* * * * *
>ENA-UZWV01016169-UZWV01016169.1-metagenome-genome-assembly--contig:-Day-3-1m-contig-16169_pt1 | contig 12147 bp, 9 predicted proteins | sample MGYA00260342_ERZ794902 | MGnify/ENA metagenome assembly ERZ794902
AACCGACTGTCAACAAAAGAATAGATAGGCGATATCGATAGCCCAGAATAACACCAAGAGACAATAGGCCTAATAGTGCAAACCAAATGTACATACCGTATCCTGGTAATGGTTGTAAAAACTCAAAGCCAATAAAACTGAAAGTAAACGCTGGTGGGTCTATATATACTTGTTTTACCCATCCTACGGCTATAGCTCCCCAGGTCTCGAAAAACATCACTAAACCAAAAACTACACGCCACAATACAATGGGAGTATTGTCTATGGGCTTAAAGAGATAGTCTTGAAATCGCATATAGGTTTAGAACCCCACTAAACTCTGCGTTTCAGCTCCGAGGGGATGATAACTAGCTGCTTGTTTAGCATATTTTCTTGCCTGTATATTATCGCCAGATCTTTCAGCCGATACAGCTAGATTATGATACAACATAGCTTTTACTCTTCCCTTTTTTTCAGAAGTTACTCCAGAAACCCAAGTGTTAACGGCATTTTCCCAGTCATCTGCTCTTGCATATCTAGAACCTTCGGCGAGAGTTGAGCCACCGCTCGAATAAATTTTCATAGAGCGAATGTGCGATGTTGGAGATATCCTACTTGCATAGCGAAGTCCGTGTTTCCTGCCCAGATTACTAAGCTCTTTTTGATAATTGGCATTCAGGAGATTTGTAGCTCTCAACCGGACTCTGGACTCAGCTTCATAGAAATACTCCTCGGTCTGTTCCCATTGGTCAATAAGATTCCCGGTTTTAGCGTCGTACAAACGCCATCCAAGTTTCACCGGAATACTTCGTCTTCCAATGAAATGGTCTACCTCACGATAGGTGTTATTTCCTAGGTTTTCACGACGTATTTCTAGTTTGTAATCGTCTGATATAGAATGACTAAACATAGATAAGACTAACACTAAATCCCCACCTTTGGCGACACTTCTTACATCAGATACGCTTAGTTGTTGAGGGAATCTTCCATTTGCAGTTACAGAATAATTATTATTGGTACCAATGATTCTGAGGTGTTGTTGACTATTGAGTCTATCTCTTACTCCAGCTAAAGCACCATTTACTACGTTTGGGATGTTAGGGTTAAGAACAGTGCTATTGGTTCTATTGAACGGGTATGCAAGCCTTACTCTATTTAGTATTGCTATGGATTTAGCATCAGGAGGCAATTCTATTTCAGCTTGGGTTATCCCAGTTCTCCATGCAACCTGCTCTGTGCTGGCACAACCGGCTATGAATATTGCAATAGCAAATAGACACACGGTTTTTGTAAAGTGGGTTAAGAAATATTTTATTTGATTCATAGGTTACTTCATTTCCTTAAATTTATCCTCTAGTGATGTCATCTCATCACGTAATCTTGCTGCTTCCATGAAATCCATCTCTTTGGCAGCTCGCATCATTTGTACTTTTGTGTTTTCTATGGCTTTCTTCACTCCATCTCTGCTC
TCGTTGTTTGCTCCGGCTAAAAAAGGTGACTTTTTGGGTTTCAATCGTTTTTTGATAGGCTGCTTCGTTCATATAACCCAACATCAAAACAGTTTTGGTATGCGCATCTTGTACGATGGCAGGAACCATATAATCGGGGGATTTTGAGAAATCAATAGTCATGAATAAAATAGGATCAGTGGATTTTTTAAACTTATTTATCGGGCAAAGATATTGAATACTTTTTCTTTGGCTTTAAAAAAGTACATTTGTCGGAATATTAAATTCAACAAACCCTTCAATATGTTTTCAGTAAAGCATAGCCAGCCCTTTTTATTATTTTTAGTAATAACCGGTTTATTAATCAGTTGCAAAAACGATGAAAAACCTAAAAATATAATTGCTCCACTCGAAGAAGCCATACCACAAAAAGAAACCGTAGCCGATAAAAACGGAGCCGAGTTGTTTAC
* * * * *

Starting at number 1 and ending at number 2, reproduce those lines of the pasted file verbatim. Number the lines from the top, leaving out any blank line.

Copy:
>ENA-UZWV01016169-UZWV01016169.1-metagenome-genome-assembly--contig:-Day-3-1m-contig-16169_pt1 | contig 12147 bp, 9 predicted proteins | sample MGYA00260342_ERZ794902 | MGnify/ENA metagenome assembly ERZ794902
AACCGACTGTCAACAAAAGAATAGATAGGCGATATCGATAGCCCAGAATAACACCAAGAGACAATAGGCCTAATAGTGCAAACCAAATGTACATACCGTATCCTGGTAATGGTTGTAAAAACTCAAAGCCAATAAAACTGAAAGTAAACGCTGGTGGGTCTATATATACTTGTTTTACCCATCCTACGGCTATAGCTCCCCAGGTCTCGAAAAACATCACTAAACCAAAAACTACACGCCACAATACAATGGGAGTATTGTCTATGGGCTTAAAGAGATAGTCTTGAAATCGCATATAGGTTTAGAACCCCACTAAACTCTGCGTTTCAGCTCCGAGGGGATGATAACTAGCTGCTTGTTTAGCATATTTTCTTGCCTGTATATTATCGCCAGATCTTTCAGCCGATACAGCTAGATTATGATACAACATAGCTTTTACTCTTCCCTTTTTTTCAGAAGTTACTCCAGAAACCCAAGTGTTAACGGCATTTTCCCAGTCATCTGCTCTTGCATATCTAGAACCTTCGGCGAGAGTTGAGCCACCGCTCGAATAAATTTTCATAGAGCGAATGTGCGATGTTGGAGATATCCTACTTGCATAGCGAAGTCCGTGTTTCCTGCCCAGATTACTAAGCTCTTTTTGATAATTGGCATTCAGGAGATTTGTAGCTCTCAACCGGACTCTGGACTCAGCTTCATAGAAATACTCCTCGGTCTGTTCCCATTGGTCAATAAGATTCCCGGTTTTAGCGTCGTACAAACGCCATCCAAGTTTCACCGGAATACTTCGTCTTCCAATGAAATGGTCTACCTCACGATAGGTGTTATTTCCTAGGTTTTCACGACGTATTTCTAGTTTGTAATCGTCTGATATAGAATGACTAAACATAGATAAGACTAACACTAAATCCCCACCTTTGGCGACACTTCTTACATCAGATACGCTTAGTTGTTGAGGGAATCTTCCATTTGCAGTTACAGAATAATTATTATTGGTACCAATGATTCTGAGGTGTTGTTGACTATTGAGTCTATCTCTTACTCCAGCTAAAGCACCATTTACTACGTTTGGGATGTTAGGGTTAAGAACAGTGCTATTGGTTCTATTGAACGGGTATGCAAGCCTTACTCTATTTAGTATTGCTATGGATTTAGCATCAGGAGGCAATTCTATTTCAGCTTGGGTTATCCCAGTTCTCCATGCAACCTGCTCTGTGCTGGCACAACCGGCTATGAATATTGCAATAGCAAATAGACACACGGTTTTTGTAAAGTGGGTTAAGAAATATTTTATTTGATTCATAGGTTACTTCATTTCCTTAAATTTATCCTCTAGTGATGTCATCTCATCACGTAATCTTGCTGCTTCCATGAAATCCATCTCTTTGGCAGCTCGCATCATTTGTACTTTTGTGTTTTCTATGGCTTTCTTCACTCCATCTCTGCTC